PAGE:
The Evolution of Little U

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I have written and rewritten many of my songs several times. As an artist, I think it’s important to be open to the idea that a piece of work is never really “complete.” Once a song — whether recorded professionally or played live — hits the ears of your audience, it changes in ways you never even imagined, as listeners interpret each instrument and lyric in different ways.

When I rewrite or make a subtle change to any song, I like to go back and locate the original version, sometimes months or even years later, and listen to the difference my rewrite made. Sometimes I find I even like the original version better. (Or, it could just be that it’s been so long since I’ve listened to it, the old version now sounds new and fresh to my ears.)

Little U is one of those songs that has gone through a couple of revisions. Just a few weeks ago, I released it publicly, and I’m especially proud of the most recent recording. I’ve taken some time to listen and reflect on all three versions and wanted to share those reflections in writing, here.

Little U Solo Version – Vocals & Piano 

This song was written for my nephew, Van, and given to him and his parents as a gift for his first birthday. You can read more about that here. The first version of the song is the one that everyone fell in love with (all the while, continuing to fall  in love with the boy it was written for.) The melody is catchy and easy to sing along with, and because it’s just me on a piano, you can really focus on the up-and-down movement of the notes as I’m singing.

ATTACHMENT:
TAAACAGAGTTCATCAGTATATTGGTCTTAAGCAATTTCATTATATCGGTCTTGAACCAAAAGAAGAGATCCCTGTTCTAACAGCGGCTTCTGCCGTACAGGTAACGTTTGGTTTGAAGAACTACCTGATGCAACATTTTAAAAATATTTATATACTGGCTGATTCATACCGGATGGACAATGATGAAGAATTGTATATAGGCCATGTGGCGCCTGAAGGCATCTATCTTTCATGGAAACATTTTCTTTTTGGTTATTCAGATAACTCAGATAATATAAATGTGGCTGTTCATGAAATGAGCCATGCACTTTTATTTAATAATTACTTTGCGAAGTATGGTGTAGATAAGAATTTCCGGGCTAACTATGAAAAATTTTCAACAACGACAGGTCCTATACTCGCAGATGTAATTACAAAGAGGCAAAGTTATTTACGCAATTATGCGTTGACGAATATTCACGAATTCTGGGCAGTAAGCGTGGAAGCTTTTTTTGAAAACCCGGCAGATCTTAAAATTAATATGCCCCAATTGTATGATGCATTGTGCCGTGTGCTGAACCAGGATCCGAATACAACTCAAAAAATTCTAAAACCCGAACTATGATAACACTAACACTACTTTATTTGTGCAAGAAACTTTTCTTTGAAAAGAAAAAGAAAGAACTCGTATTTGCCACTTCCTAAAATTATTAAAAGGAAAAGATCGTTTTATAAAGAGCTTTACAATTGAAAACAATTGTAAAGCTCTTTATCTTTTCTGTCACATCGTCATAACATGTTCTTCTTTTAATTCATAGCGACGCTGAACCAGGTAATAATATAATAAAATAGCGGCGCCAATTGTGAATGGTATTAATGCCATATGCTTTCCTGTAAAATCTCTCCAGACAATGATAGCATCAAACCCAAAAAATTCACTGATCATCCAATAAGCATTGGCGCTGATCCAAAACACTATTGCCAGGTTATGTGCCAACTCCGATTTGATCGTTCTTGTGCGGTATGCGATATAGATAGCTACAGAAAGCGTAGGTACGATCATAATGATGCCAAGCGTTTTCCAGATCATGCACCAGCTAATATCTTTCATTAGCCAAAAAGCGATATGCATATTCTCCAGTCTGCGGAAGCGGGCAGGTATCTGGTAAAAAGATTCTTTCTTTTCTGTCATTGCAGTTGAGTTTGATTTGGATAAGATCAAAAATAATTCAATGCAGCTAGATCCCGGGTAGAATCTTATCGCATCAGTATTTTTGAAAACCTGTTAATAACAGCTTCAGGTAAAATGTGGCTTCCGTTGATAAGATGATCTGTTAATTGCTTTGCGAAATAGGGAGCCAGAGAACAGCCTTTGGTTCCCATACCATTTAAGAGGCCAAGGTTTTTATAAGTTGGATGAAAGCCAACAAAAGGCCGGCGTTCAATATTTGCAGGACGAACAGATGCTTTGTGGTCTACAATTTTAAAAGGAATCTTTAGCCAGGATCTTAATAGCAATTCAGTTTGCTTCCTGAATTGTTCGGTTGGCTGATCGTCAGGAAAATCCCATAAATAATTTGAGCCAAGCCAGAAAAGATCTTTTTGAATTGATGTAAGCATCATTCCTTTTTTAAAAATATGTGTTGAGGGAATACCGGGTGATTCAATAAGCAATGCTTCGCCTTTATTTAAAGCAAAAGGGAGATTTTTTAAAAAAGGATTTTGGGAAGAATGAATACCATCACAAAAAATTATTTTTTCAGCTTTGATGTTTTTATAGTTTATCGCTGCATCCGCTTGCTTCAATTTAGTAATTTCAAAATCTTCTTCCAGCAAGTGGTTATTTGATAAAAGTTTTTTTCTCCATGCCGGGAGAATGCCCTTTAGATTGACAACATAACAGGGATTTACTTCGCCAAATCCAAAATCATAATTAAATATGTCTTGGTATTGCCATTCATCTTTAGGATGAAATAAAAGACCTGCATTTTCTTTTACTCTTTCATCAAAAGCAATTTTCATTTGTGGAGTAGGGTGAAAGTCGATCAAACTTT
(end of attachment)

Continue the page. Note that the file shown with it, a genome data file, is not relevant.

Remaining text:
When I first recorded the song, my voice was still pretty immature. It’s matured a lot just in the last few years and now carries a somewhat raspy quality. I sometimes really miss that immature, youthful sound it had at that time. I didn’t struggle much with pitch and my tone was nearly flawless. I’m not sure what caused it to change. Could’ve been all the cigarette smoke I inhaled while singing in bars before the indoor smoking ban was effected. I used to want a raspy voice. Now, even though I can appreciate the more mature quality it has gained, I’d give anything to go back to that youthful sound. I guess that makes me somewhat like the subject of the song in a way: even though we can all appreciate and enjoy Van’s older qualities, we’d give anything to relive those moments we had with him in his younger days. Thank God for photography and memory, so we can relive those moments.

Almost one year ago, Van’s mom, Melissa, told me this song would take on a whole new meaning once I had children of my own. I will probably connect to it on a more personal level. That said, it’s difficult to listen to this version and hear much feeling in my voice. I guess that’s not surprising, given that at the time of writing and singing it, I didn’t even think I wanted kids. And now, here I am. Eight months pregnant and about to give birth to a beautiful baby girl whom I haven’t even met but already love more than life itself. Soon, I’ll be writing songs for her too.

Listen to the solo version here.

Little U Full Band Version – One Year Later with Sera’s Alibi

Shortly after writing and recording Little U, the guy who engineered the recording asked me if I wanted to be in a band with him. He really liked my songwriting and thought it would be a great opportunity for us to work together. We formed a band called Sera’s Alibi, and Little U was one of the first songs we recorded.

This is honestly the recording that I’m least proud of. I think it poorly reflects who I am and aspire to be as an artist. When we first did it, I was so excited to have a full band recording, I think I would have been happy with just about anything. But then those who had fallen in love with the original solo version of the song chimed in with their brutally honest feedback. And when constructive criticism comes from highly talented musicians whose opinions you trust, it hits hard. The more I listened to the recording, the less I liked what it had become.